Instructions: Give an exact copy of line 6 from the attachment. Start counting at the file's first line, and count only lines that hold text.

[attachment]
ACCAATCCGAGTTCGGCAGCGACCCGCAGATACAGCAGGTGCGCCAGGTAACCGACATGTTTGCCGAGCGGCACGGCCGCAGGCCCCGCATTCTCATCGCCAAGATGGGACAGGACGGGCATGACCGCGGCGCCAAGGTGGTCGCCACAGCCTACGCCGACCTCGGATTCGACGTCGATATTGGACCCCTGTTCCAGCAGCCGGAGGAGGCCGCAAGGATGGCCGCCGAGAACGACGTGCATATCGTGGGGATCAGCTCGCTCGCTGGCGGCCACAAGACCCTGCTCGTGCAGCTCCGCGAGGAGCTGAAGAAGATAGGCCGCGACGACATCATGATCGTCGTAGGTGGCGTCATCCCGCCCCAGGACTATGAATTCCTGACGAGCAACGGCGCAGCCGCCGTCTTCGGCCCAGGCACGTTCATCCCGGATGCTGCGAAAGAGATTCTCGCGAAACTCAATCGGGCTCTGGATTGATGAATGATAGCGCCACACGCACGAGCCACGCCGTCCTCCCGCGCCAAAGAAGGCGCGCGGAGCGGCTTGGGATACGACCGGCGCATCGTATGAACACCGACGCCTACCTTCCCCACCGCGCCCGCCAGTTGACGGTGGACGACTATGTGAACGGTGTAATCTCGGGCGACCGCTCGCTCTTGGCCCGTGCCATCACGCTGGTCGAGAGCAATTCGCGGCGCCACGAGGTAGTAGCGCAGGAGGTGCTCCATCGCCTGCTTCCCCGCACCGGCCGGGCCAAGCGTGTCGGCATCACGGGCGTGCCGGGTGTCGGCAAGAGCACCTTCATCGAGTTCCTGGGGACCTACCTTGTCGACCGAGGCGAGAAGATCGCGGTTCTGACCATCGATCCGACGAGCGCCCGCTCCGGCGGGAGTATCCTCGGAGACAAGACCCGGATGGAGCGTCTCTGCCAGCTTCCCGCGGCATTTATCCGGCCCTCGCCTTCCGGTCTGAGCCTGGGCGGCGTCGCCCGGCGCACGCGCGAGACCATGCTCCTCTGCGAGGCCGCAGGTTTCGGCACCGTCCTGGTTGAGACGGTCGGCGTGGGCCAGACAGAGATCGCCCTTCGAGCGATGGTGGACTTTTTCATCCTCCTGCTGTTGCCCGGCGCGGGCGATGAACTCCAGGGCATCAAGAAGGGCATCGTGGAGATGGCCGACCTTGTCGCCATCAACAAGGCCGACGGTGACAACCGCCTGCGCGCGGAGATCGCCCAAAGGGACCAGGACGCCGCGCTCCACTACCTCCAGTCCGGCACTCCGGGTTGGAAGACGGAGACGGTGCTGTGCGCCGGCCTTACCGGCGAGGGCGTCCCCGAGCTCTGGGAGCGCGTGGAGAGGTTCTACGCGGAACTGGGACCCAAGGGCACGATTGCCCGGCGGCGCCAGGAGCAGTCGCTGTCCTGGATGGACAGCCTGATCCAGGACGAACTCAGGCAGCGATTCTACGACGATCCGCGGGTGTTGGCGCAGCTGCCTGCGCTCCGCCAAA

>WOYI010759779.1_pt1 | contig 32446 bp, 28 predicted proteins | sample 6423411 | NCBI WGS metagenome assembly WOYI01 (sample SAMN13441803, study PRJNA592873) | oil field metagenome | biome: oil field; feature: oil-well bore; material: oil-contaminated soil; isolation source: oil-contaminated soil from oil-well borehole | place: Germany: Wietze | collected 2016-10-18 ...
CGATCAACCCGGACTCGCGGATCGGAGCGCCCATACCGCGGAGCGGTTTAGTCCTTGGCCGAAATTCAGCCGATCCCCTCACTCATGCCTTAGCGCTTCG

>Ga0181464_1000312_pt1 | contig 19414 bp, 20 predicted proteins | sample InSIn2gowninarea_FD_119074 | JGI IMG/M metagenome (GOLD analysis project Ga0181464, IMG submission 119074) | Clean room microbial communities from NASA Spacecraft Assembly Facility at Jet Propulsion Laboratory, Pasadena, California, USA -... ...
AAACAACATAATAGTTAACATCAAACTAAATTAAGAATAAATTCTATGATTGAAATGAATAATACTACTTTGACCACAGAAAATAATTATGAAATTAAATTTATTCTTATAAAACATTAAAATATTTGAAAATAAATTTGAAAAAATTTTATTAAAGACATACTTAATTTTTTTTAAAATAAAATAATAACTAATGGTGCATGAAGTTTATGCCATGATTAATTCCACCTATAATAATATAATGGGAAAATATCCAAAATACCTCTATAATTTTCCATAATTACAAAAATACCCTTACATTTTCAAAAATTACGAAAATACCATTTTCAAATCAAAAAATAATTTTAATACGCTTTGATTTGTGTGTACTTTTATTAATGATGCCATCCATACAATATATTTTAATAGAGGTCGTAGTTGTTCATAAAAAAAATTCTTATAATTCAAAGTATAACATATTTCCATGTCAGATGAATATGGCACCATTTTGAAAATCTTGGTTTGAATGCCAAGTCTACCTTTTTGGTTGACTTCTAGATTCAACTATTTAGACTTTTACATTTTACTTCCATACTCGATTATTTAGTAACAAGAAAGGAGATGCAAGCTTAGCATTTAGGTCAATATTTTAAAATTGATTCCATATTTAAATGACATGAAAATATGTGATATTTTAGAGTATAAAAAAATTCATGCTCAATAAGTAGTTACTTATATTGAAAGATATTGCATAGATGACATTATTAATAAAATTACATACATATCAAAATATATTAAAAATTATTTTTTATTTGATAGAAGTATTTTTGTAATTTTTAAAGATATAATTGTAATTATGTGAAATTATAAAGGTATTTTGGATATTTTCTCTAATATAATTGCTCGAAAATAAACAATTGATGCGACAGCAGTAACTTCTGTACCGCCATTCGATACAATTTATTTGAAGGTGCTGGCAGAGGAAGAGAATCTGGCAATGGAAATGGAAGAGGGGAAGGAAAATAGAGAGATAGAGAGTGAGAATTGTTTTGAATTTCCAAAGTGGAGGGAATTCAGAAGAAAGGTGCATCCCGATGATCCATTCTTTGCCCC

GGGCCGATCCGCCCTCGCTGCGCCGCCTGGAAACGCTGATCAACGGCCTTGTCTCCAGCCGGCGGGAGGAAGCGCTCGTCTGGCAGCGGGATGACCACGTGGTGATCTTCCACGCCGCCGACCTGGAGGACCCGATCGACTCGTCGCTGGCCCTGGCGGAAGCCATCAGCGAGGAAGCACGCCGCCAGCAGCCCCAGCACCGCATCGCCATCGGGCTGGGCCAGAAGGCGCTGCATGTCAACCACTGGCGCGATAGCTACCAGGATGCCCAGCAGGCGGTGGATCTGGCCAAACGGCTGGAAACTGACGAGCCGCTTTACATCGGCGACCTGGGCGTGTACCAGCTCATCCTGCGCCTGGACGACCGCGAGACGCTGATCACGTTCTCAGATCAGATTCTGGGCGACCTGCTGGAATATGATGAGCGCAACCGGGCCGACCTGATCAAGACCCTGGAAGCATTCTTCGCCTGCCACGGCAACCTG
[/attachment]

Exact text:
GGGCCGATCCGCCCTCGCTGCGCCGCCTGGAAACGCTGATCAACGGCCTTGTCTCCAGCCGGCGGGAGGAAGCGCTCGTCTGGCAGCGGGATGACCACGTGGTGATCTTCCACGCCGCCGACCTGGAGGACCCGATCGACTCGTCGCTGGCCCTGGCGGAAGCCATCAGCGAGGAAGCACGCCGCCAGCAGCCCCAGCACCGCATCGCCATCGGGCTGGGCCAGAAGGCGCTGCATGTCAACCACTGGCGCGATAGCTACCAGGATGCCCAGCAGGCGGTGGATCTGGCCAAACGGCTGGAAACTGACGAGCCGCTTTACATCGGCGACCTGGGCGTGTACCAGCTCATCCTGCGCCTGGACGACCGCGAGACGCTGATCACGTTCTCAGATCAGATTCTGGGCGACCTGCTGGAATATGATGAGCGCAACCGGGCCGACCTGATCAAGACCCTGGAAGCATTCTTCGCCTGCCACGGCAACCTG